Direct vs. Indirect Restoration: What Are Their Differences?

Did you know that your dentist can repair teeth that have been damaged or decayed using one of two different dental restorations? They are classified as direct or indirect restorations. In both cases, they will restore the damaged tooth differently. The ideal restoration method for your specific situation will rely on details, including the nature, severity, and location of the damage or decay.

Direct vs. Indirect Restorations

With developments in dental technology, a wide variety of dental restorations are now available. Direct and indirect dental restorations are the two most common options. What sets these two restorations apart? Let’s take a closer look.

Direct Dental Restorations

Direct tooth restorations are possible in one visit at The Dental Boutique. Filling cavities is the most typical direct dental restoration. The location of the cavity and the patient’s preferences will determine the best filling material. Dental procedures that include direct restorations are less complicated and can begin treating the problem immediately.

Composite fillings are used to restore mild to moderate cavities and are the most often used direct restorations. Nevertheless, a different method called composite bonding uses composite resin to close gaps between teeth and fix small to medium chips and cracks.

Both fillings and crowns include putting composite resin that has been softened to the tooth structure or cavity and then curing the composite resin using a light. The last coating is shaped and polished to match the rest of the tooth. Direct restorations are finished once the final layer has hardened, and patients can resume their day normally.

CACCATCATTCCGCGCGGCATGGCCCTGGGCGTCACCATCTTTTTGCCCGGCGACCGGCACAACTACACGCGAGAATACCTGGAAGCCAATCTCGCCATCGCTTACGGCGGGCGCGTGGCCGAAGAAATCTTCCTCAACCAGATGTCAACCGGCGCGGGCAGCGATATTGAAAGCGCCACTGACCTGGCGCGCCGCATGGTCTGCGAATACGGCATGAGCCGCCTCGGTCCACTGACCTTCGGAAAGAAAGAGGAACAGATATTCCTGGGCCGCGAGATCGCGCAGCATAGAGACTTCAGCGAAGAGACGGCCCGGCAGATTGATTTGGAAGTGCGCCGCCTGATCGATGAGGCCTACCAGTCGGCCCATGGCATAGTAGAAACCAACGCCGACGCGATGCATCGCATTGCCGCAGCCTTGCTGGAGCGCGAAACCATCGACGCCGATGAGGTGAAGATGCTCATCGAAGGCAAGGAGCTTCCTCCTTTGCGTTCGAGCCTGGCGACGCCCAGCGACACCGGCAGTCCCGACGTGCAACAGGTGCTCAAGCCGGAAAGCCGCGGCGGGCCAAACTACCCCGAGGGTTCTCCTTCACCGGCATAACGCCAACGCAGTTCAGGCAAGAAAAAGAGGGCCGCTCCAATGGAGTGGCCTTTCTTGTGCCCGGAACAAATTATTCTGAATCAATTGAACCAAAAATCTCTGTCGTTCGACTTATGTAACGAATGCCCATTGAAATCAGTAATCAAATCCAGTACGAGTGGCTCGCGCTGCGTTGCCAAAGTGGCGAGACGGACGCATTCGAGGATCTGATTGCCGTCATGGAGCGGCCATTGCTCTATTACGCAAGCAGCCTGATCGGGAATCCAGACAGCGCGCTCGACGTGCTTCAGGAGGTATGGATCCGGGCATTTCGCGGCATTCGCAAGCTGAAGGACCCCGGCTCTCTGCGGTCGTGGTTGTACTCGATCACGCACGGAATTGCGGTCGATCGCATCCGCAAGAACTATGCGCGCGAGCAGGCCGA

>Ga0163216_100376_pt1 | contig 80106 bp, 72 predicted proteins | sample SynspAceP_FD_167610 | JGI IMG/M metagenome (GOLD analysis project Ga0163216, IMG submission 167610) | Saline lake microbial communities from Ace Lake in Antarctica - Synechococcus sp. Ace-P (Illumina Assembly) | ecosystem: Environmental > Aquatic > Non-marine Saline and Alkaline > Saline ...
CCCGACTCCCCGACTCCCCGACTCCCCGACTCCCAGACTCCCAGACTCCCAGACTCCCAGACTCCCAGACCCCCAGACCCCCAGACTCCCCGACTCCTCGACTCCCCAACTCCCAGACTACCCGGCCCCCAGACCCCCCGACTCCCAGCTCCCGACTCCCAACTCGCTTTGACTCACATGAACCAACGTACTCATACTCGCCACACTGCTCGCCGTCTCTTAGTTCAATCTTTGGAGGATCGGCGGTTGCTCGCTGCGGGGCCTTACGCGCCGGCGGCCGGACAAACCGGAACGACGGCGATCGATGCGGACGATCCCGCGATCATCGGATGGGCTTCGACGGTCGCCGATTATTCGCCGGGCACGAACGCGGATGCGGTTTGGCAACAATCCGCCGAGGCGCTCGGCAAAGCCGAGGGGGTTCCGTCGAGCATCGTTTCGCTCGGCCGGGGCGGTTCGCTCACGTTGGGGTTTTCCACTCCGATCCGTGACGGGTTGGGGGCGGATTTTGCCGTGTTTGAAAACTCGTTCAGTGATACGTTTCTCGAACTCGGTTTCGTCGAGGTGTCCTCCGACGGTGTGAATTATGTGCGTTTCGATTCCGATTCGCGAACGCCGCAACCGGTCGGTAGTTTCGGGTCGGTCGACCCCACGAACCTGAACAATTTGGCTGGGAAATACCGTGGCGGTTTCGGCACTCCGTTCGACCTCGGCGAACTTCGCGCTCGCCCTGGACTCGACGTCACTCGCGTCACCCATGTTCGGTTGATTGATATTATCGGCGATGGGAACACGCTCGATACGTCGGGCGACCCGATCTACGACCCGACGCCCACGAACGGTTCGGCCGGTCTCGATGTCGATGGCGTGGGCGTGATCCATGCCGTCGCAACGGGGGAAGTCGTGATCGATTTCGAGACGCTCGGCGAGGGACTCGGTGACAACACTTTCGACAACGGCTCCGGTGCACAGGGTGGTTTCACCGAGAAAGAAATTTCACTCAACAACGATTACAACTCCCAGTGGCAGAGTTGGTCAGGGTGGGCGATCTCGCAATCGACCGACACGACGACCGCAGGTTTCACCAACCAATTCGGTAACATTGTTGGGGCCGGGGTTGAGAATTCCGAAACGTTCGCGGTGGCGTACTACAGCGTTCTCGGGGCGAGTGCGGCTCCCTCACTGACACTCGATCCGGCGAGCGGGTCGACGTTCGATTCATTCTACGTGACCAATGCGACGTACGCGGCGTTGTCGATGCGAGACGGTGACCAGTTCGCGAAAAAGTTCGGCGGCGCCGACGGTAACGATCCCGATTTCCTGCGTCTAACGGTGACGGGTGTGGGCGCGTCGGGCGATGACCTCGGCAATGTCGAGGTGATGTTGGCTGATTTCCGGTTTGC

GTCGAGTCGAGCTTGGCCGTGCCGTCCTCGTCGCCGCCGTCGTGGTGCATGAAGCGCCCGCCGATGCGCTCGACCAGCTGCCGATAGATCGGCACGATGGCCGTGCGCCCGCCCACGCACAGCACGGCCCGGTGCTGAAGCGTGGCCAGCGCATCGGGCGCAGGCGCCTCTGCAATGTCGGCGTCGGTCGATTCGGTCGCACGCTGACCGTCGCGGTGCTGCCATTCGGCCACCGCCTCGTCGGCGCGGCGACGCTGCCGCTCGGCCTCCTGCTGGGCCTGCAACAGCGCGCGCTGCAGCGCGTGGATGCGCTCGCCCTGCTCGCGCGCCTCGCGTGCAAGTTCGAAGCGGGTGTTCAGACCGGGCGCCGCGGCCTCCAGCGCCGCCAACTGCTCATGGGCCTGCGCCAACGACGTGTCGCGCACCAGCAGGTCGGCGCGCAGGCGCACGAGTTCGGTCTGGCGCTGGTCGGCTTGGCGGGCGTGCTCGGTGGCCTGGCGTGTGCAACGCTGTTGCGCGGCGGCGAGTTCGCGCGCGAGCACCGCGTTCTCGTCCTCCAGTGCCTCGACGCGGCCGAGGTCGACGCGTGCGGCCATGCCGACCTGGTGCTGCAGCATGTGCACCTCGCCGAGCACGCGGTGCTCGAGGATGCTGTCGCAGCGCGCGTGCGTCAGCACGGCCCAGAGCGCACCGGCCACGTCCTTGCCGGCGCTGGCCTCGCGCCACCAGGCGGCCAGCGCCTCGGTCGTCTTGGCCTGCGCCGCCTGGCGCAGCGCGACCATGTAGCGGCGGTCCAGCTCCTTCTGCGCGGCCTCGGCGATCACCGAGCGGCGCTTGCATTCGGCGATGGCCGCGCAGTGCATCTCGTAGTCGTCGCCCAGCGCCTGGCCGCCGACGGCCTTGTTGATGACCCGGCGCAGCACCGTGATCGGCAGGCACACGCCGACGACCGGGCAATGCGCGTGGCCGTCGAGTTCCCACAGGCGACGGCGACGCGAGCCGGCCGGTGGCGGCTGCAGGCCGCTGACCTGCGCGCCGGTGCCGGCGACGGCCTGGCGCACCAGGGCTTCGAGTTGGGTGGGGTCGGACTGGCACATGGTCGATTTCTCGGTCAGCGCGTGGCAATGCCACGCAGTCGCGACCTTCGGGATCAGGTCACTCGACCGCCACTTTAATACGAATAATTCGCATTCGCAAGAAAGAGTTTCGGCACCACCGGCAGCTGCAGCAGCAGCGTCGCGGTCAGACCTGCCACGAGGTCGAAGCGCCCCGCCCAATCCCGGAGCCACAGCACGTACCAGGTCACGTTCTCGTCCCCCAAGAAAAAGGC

Indirect Dental Restorations

Indirect restorations that need to be made outside the mouth are permanent or semi-permanent fixed restorations. This type of restoration is typically made in a dental lab. These can also be made with an office milling machine. For proper placement, indirect restorations usually need two dental visits because they are created in a dental lab.

Larger than direct restorations, indirect restorations can repair teeth with more severe decay or damage than a small cavity. They are also made from various dental materials that strengthen the tooth and make it possible to chew for longer without wearing them down.

Furthermore, indirect restorations can offer many cosmetic benefits that will enhance the appearance of your smile. Some indirect dental restorations can now be completed in a single dental office visit thanks to advances in dental technology such as CAD and CERC machines and 3-D imaging. You may refer to this link to find out more about digital dentistry.

Which One Will I Need?

Both types of dental restorations are needed to fix problems with teeth. Direct dental restorations are usually used when the patient’s teeth are complete and healthy enough to stay. Direct dental restorations often need scraping away at tooth structure to make room for a filling.

Direct and indirect dental restorations may be necessary for some patients. Maintaining regular biannual cosmetic dental care checkups and cleanings can greatly reduce the need for dental restorations. Reduce your risk of needing a dental restoration or allowing your disease to progress to require an indirect dental repair by visiting a dentist and seeking treatment as soon as possible.


Both of these dental restorations are useful in restoring teeth that have been broken or decaying. Direct restorations are best for less extensive damage or decay, while indirect restorations can repair more extensive damage or decay and restore teeth with cosmetic problems. A visit to your local cosmetic dentist can help you decide which restoration is ideal for your teeth.